Nazis raus! — or Nazis, out! — was the scrawled graffiti on a building I read driving into Vienna two summers ago. The message was a sharp contrast to the city’s genteel atmosphere. The directive was clear: In the birthplace of Nazism, hate ideology was unwelcome.
That night, I turned on the TV to a vision of young men carrying torches, their faces contorted with rage while chanting anti-Semitic slogans. It was coverage of the Unite the Right rally in Charlottesville, Virginia. It wasn’t the first time Nazi sympathies flourished in America, of course. In 1939, six months before Adolf Hitler invaded Poland, pro-Nazi sympathizers gathered in Madison Square Garden in a so-called pro-American rally where police attacked protesters.
Europe is battling its own rise of anti-Semitism. The German government’s commissioner on anti-Semitism has warned Jewish men against wearing yarmulkes in public after a rise in attacks against Jews. The United Kingdom’s national human rights institution is investigating anti-Semitism within the Labour Party.
And, the depressing list goes on. This week, The New York Times reported that while NYC is getting safer, there’s a 64 percent increase in the number hate crimes reported from a year ago — 60 percent of those being anti-Semitic attacks. Then again, the newspaper’s international edition recently published an editorial cartoon with caricatures reminiscent of 1930s Nazi propaganda.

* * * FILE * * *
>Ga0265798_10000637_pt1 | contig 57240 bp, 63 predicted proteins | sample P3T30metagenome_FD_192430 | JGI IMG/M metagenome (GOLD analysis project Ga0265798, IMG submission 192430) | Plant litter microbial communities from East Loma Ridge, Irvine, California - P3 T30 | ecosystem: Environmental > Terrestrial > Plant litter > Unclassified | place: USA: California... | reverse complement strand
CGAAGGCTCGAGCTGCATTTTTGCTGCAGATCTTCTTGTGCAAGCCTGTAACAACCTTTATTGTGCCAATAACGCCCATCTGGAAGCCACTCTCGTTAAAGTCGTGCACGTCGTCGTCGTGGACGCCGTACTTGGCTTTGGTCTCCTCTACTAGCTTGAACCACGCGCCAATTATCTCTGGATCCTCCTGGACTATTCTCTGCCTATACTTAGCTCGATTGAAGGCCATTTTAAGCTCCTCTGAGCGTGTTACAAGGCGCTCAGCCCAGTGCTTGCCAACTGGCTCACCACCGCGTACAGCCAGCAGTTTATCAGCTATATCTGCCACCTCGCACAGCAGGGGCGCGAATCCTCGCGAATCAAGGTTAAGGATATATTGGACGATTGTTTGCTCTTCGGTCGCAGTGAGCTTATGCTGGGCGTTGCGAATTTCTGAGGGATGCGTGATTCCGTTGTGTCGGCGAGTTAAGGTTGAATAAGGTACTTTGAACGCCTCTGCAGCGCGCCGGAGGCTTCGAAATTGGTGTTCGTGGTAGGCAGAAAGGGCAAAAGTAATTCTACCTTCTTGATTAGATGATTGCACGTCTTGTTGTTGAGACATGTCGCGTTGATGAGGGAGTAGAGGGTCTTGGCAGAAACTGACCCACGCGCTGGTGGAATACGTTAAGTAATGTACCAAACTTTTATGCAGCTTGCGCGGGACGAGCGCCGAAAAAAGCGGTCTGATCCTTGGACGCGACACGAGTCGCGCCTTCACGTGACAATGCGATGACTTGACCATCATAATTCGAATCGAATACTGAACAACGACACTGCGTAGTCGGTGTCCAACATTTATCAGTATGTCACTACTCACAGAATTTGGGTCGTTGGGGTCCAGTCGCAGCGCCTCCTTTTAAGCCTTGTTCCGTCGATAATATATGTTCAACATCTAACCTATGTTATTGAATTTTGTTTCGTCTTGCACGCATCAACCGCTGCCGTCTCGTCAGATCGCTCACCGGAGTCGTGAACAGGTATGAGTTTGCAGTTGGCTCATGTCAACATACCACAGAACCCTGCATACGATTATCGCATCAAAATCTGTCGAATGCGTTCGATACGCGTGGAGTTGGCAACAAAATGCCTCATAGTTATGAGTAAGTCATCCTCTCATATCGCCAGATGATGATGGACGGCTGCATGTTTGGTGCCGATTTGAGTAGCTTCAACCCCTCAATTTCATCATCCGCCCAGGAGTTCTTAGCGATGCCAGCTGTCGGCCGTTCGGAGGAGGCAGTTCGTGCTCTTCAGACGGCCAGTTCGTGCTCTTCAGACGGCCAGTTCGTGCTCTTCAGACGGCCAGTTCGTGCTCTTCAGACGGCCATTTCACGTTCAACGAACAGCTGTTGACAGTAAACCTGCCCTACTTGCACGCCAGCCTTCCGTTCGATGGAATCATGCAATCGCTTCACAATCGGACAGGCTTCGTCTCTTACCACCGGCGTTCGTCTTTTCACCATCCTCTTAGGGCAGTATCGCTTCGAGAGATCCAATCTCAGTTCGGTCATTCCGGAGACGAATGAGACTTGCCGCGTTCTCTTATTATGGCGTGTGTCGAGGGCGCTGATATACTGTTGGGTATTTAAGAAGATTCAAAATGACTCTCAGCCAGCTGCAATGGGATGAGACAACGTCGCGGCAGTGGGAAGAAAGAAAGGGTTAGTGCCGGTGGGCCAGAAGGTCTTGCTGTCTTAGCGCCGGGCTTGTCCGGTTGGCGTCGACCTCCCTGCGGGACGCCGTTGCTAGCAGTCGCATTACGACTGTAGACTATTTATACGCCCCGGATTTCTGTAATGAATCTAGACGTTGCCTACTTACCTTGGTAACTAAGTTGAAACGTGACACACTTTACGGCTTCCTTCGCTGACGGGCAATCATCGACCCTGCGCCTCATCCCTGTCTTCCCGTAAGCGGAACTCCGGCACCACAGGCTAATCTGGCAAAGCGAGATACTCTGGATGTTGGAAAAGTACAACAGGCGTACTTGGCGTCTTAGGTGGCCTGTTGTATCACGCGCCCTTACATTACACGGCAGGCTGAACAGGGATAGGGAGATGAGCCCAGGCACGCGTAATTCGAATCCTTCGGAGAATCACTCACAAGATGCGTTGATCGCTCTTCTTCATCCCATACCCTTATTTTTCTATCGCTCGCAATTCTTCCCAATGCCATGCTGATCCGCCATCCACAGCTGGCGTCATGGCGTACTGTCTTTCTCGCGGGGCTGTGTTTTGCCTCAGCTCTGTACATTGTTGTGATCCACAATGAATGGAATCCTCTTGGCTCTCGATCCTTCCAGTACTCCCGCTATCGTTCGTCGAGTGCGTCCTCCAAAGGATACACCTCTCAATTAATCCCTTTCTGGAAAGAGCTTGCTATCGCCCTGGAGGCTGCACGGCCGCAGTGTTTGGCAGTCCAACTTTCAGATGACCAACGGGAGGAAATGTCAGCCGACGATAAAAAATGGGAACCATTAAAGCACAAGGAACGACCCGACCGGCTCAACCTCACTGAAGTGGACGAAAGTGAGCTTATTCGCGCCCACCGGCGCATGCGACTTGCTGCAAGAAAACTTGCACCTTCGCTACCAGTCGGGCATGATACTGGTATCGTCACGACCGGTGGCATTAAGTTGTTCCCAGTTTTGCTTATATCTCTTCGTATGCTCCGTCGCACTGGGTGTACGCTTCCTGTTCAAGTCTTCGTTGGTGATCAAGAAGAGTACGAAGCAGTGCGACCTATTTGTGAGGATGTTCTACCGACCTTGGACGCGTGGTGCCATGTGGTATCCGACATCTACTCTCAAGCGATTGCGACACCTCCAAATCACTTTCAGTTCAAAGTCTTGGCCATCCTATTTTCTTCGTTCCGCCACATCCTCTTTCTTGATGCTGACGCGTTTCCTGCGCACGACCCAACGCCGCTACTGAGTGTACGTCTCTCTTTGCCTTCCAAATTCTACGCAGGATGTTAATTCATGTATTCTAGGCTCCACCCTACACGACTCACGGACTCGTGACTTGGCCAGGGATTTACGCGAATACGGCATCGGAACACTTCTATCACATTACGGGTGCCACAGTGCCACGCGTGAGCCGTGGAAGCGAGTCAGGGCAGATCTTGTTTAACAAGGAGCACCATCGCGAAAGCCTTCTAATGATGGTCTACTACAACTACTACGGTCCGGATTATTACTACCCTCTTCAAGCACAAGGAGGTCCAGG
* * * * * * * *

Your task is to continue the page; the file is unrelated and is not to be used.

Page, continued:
On Wednesday, Queen Elizabeth II met with President Donald Trump at an event commemorating the 75th anniversary of D-Day, when Allies invaded Normandy, effectively quelling Hitler’s war machine. The longest-reigning British monarch in history said, “The wartime generation, my generation, is resilient.”
New Yorkers embody a collective resiliency that we wear as a badge of pride. And that helps us stand up to what we know is wrong. Or at least, I hope it does.
As a lifelong New Yorker and a child of Holocaust survivors, I urge you to educate yourselves, your friends and your family to the dangers of unchecked anti-Semitism. I urge you to speak up and speak out, because it doesn’t start with a concentration camp. It starts with the normalization of hate.
And to anyone who thinks anti-Semitism has a place in NYC, I say this: Nazis raus!
Rachel Weingarten is a Brooklyn- based writer and co-founder of the RWR Network, a national nonprofit that creates Holocaust education materials.